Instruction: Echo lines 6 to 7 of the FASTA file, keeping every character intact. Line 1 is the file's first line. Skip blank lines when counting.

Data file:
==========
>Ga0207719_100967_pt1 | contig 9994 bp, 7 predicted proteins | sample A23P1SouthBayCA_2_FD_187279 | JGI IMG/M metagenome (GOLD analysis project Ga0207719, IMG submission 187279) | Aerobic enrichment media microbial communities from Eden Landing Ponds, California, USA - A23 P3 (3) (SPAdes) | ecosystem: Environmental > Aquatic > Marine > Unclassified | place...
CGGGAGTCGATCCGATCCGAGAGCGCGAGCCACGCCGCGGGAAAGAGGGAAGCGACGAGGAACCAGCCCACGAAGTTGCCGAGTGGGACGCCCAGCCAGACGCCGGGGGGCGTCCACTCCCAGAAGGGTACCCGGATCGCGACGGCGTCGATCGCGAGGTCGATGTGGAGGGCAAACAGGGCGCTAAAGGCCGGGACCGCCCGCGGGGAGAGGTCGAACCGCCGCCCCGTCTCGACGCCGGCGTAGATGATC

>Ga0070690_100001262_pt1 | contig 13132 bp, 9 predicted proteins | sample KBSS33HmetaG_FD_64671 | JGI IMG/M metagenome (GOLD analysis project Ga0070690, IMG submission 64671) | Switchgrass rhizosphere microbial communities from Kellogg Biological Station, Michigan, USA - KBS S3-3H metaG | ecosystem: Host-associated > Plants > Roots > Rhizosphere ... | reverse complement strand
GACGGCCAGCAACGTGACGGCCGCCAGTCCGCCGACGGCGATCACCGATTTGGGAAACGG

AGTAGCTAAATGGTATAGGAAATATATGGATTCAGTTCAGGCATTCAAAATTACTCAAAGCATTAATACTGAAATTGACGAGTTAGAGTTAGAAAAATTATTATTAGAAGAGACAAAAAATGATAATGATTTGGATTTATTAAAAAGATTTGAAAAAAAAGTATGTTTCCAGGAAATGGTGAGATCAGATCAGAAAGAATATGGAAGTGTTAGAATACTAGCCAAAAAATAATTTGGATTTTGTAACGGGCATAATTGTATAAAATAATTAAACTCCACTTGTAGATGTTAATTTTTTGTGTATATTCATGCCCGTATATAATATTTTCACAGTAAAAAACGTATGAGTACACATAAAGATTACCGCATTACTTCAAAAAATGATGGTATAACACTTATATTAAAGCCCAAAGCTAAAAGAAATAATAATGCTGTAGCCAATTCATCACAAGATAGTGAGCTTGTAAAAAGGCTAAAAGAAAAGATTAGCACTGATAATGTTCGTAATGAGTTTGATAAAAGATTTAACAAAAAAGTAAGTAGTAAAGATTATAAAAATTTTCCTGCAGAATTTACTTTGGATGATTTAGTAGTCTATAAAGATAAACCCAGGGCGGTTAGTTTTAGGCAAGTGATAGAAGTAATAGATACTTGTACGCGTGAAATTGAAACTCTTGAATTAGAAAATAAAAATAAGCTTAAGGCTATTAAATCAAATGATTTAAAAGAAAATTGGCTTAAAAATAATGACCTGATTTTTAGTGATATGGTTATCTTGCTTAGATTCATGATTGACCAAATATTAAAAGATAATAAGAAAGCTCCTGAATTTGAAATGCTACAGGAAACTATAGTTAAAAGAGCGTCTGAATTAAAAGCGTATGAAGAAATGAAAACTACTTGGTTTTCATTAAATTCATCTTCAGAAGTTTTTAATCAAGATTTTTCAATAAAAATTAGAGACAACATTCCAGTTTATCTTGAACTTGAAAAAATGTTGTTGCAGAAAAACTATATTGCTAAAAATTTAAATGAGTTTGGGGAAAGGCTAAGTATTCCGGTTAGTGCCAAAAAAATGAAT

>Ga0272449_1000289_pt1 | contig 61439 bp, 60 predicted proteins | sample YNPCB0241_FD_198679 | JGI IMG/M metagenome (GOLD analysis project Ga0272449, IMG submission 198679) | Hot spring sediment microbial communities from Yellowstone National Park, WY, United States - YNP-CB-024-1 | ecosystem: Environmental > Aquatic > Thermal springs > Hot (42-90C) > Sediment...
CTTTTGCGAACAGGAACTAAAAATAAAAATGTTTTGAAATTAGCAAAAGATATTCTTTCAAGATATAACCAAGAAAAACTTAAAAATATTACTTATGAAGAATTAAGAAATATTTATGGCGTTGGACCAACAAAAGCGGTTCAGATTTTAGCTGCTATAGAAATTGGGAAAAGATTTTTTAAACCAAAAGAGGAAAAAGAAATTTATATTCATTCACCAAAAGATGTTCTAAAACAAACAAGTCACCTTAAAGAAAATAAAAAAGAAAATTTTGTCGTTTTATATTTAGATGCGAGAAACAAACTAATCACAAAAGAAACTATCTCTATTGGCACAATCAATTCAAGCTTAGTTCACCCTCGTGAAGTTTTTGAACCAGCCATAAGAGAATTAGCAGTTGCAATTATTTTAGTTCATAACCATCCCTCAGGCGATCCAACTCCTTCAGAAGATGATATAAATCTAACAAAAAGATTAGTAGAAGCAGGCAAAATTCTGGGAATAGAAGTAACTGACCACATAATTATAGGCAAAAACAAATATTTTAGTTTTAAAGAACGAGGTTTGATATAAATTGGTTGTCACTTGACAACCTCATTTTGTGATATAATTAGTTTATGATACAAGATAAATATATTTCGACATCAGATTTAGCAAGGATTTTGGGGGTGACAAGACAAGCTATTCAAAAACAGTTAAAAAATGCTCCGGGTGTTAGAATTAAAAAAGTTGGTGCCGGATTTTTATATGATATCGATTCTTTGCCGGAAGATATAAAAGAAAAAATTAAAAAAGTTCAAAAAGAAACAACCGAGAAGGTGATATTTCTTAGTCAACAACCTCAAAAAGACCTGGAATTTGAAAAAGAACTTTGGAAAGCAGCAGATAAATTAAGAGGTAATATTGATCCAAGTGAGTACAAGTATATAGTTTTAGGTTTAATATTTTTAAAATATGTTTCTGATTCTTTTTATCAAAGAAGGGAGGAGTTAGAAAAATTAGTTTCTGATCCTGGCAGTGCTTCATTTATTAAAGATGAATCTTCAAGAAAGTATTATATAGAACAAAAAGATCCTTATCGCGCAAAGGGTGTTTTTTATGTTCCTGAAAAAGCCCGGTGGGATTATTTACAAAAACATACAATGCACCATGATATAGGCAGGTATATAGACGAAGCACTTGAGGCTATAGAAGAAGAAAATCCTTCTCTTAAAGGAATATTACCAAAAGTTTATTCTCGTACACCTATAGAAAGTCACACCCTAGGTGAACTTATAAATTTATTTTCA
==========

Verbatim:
>Ga0272449_1000289_pt1 | contig 61439 bp, 60 predicted proteins | sample YNPCB0241_FD_198679 | JGI IMG/M metagenome (GOLD analysis project Ga0272449, IMG submission 198679) | Hot spring sediment microbial communities from Yellowstone National Park, WY, United States - YNP-CB-024-1 | ecosystem: Environmental > Aquatic > Thermal springs > Hot (42-90C) > Sediment...
CTTTTGCGAACAGGAACTAAAAATAAAAATGTTTTGAAATTAGCAAAAGATATTCTTTCAAGATATAACCAAGAAAAACTTAAAAATATTACTTATGAAGAATTAAGAAATATTTATGGCGTTGGACCAACAAAAGCGGTTCAGATTTTAGCTGCTATAGAAATTGGGAAAAGATTTTTTAAACCAAAAGAGGAAAAAGAAATTTATATTCATTCACCAAAAGATGTTCTAAAACAAACAAGTCACCTTAAAGAAAATAAAAAAGAAAATTTTGTCGTTTTATATTTAGATGCGAGAAACAAACTAATCACAAAAGAAACTATCTCTATTGGCACAATCAATTCAAGCTTAGTTCACCCTCGTGAAGTTTTTGAACCAGCCATAAGAGAATTAGCAGTTGCAATTATTTTAGTTCATAACCATCCCTCAGGCGATCCAACTCCTTCAGAAGATGATATAAATCTAACAAAAAGATTAGTAGAAGCAGGCAAAATTCTGGGAATAGAAGTAACTGACCACATAATTATAGGCAAAAACAAATATTTTAGTTTTAAAGAACGAGGTTTGATATAAATTGGTTGTCACTTGACAACCTCATTTTGTGATATAATTAGTTTATGATACAAGATAAATATATTTCGACATCAGATTTAGCAAGGATTTTGGGGGTGACAAGACAAGCTATTCAAAAACAGTTAAAAAATGCTCCGGGTGTTAGAATTAAAAAAGTTGGTGCCGGATTTTTATATGATATCGATTCTTTGCCGGAAGATATAAAAGAAAAAATTAAAAAAGTTCAAAAAGAAACAACCGAGAAGGTGATATTTCTTAGTCAACAACCTCAAAAAGACCTGGAATTTGAAAAAGAACTTTGGAAAGCAGCAGATAAATTAAGAGGTAATATTGATCCAAGTGAGTACAAGTATATAGTTTTAGGTTTAATATTTTTAAAATATGTTTCTGATTCTTTTTATCAAAGAAGGGAGGAGTTAGAAAAATTAGTTTCTGATCCTGGCAGTGCTTCATTTATTAAAGATGAATCTTCAAGAAAGTATTATATAGAACAAAAAGATCCTTATCGCGCAAAGGGTGTTTTTTATGTTCCTGAAAAAGCCCGGTGGGATTATTTACAAAAACATACAATGCACCATGATATAGGCAGGTATATAGACGAAGCACTTGAGGCTATAGAAGAAGAAAATCCTTCTCTTAAAGGAATATTACCAAAAGTTTATTCTCGTACACCTATAGAAAGTCACACCCTAGGTGAACTTATAAATTTATTTTCA